SYDNEY: Sydney extended its lockdown for another month until the end of September and introduced a partial curfew on Friday (Aug 20), as Australia's largest city struggled to contain a fast-spreading COVID-19 outbreak.
New South Wales premier Gladys Berejiklian also announced the city's 5 million residents must wear a mask as soon as they step outside their homes except when exercising, which has been limited to an hour a day.
Berejiklian said she had been forced to impose tougher restrictions because of both an escalation in the number of COVID-19 cases and the fact that some people continued to flout lockdown rules.
"I asked health and police to work together, to give me a final list of what we can throw at this, to leave no shadow of a doubt as to how serious we are about getting the rate of growth down, the case numbers down," Berejiklian said in a televised media conference.
Berejiklian reported 644 new infections on Friday, most of them in Sydney, down from a record 681 hit a day earlier. Daily cases have topped 400 for the past seven days. Four new deaths were announced, taking the total number of deaths in the latest outbreak to 65.
Australia, which has successfully suppressed the virus for most of the pandemic, is struggling to contain the Delta outbreak, a sharp turnaround for a country which had experienced only sporadic flare-ups for several months this year.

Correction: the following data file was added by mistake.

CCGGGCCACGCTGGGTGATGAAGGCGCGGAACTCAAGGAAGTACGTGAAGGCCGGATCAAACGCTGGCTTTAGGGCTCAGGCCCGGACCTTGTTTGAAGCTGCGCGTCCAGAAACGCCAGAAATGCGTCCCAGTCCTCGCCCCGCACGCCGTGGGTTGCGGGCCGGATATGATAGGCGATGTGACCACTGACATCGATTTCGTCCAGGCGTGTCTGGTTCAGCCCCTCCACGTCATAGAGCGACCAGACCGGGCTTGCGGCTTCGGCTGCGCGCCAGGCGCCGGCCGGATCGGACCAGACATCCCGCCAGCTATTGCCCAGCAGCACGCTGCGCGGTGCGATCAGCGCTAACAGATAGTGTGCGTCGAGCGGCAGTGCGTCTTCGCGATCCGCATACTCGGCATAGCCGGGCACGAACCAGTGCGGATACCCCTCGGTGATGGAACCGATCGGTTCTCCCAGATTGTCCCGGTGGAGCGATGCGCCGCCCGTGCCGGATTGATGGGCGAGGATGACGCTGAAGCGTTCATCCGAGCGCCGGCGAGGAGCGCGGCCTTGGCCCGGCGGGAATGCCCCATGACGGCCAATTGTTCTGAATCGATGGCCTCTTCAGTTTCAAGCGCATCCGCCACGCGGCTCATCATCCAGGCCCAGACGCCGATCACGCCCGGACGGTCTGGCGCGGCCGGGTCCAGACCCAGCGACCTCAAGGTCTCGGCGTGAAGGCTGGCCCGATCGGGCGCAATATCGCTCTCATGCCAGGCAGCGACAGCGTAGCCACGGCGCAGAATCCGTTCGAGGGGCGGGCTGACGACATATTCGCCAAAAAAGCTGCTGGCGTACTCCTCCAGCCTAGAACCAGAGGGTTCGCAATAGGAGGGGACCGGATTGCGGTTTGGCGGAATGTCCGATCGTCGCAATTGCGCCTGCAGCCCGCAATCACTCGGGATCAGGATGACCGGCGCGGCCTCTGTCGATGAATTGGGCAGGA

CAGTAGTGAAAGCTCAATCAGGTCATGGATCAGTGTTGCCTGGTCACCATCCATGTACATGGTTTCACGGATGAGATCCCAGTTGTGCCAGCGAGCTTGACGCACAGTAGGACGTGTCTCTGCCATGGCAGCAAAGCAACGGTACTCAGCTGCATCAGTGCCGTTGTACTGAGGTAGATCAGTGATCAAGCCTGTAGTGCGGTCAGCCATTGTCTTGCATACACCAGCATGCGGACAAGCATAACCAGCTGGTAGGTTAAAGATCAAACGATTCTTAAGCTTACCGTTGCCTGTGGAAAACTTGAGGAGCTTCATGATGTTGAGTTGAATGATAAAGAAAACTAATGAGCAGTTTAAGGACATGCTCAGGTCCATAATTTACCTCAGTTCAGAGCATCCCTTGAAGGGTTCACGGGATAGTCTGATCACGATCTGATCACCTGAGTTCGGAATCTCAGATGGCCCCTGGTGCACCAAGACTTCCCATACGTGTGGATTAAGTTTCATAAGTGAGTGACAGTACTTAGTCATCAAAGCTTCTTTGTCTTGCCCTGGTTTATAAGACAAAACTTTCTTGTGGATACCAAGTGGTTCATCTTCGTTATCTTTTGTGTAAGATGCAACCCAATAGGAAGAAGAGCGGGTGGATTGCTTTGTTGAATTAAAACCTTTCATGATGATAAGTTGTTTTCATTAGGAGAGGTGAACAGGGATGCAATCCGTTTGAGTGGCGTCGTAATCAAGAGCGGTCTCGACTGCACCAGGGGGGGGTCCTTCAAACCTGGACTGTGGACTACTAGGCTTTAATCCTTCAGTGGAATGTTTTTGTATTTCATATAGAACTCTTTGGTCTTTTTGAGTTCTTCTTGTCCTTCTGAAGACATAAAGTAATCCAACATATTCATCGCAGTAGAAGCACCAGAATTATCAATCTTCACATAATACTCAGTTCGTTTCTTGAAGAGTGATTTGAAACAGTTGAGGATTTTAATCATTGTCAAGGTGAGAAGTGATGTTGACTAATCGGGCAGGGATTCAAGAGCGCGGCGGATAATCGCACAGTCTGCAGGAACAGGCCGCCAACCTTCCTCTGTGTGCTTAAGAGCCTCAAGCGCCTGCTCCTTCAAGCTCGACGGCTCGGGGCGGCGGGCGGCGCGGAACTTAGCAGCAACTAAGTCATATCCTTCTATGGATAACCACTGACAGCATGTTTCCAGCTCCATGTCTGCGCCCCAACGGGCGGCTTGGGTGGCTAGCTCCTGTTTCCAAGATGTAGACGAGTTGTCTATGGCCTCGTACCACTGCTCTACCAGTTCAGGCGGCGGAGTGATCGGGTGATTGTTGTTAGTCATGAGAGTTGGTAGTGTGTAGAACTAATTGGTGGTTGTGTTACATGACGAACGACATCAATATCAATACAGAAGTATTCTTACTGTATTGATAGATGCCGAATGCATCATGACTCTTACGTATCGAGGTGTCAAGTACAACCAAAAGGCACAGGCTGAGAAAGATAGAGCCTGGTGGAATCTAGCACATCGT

In the 12 local council areas at the epicentre of Sydney's outbreak, a curfew will be in place from 9pm to 5am from Monday.
Police have been given sweeping new powers to ensure compliance with lockdown measures across the city, which have been in place since Jun 26, and limit the movement of people.
"If someone enters a (local government area) of concern without excuse, not only will they be fined, they will be sent home and they will have to self isolate for 14 days," New South Wales' police commissioner Mick Fuller said.
Despite a third wave of infections from the Delta variant, which has thrown more than half of the country's 25 million population under strict stay-at-home orders, Australia's COVID-19 numbers are relatively low, with about 42,100 cases and 975 deaths.
But a slow national vaccination programme, with only about 28 per cent of people above 16 fully vaccinated, has left the country vulnerable to more deaths and hospitalisations.
With the outbreak showing no signs of abating, many economists predict the curbs will push the country's A$2 trillion (US$1.5 trillion) economy into its second recession in as many years.